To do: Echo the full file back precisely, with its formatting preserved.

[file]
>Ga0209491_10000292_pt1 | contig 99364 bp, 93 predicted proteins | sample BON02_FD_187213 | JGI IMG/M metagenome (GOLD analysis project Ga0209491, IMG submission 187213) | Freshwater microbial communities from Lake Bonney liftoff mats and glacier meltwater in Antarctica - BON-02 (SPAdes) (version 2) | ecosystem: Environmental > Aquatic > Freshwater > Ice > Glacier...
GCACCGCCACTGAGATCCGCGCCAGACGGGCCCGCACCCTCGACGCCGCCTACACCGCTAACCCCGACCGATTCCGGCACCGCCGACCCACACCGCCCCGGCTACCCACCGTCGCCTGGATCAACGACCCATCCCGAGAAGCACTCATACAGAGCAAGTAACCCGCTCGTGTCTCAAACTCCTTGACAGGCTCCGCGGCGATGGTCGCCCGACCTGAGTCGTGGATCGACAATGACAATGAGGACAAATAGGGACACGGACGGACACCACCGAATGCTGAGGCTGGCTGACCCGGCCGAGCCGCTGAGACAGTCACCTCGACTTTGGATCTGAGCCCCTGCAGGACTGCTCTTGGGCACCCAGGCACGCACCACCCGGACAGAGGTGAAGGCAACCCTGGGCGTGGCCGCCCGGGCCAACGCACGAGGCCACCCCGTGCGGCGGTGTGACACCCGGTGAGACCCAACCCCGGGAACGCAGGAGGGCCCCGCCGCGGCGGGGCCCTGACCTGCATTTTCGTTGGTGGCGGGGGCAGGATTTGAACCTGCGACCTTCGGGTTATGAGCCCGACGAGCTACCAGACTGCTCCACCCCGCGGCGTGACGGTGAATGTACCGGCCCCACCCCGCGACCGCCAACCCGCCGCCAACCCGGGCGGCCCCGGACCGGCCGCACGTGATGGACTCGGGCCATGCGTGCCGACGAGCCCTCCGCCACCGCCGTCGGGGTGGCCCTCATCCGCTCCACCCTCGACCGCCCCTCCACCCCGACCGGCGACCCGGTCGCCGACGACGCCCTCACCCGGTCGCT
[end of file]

>Ga0209491_10000292_pt1 | contig 99364 bp, 93 predicted proteins | sample BON02_FD_187213 | JGI IMG/M metagenome (GOLD analysis project Ga0209491, IMG submission 187213) | Freshwater microbial communities from Lake Bonney liftoff mats and glacier meltwater in Antarctica - BON-02 (SPAdes) (version 2) | ecosystem: Environmental > Aquatic > Freshwater > Ice > Glacier...
GCACCGCCACTGAGATCCGCGCCAGACGGGCCCGCACCCTCGACGCCGCCTACACCGCTAACCCCGACCGATTCCGGCACCGCCGACCCACACCGCCCCGGCTACCCACCGTCGCCTGGATCAACGACCCATCCCGAGAAGCACTCATACAGAGCAAGTAACCCGCTCGTGTCTCAAACTCCTTGACAGGCTCCGCGGCGATGGTCGCCCGACCTGAGTCGTGGATCGACAATGACAATGAGGACAAATAGGGACACGGACGGACACCACCGAATGCTGAGGCTGGCTGACCCGGCCGAGCCGCTGAGACAGTCACCTCGACTTTGGATCTGAGCCCCTGCAGGACTGCTCTTGGGCACCCAGGCACGCACCACCCGGACAGAGGTGAAGGCAACCCTGGGCGTGGCCGCCCGGGCCAACGCACGAGGCCACCCCGTGCGGCGGTGTGACACCCGGTGAGACCCAACCCCGGGAACGCAGGAGGGCCCCGCCGCGGCGGGGCCCTGACCTGCATTTTCGTTGGTGGCGGGGGCAGGATTTGAACCTGCGACCTTCGGGTTATGAGCCCGACGAGCTACCAGACTGCTCCACCCCGCGGCGTGACGGTGAATGTACCGGCCCCACCCCGCGACCGCCAACCCGCCGCCAACCCGGGCGGCCCCGGACCGGCCGCACGTGATGGACTCGGGCCATGCGTGCCGACGAGCCCTCCGCCACCGCCGTCGGGGTGGCCCTCATCCGCTCCACCCTCGACCGCCCCTCCACCCCGACCGGCGACCCGGTCGCCGACGACGCCCTCACCCGGTCGCT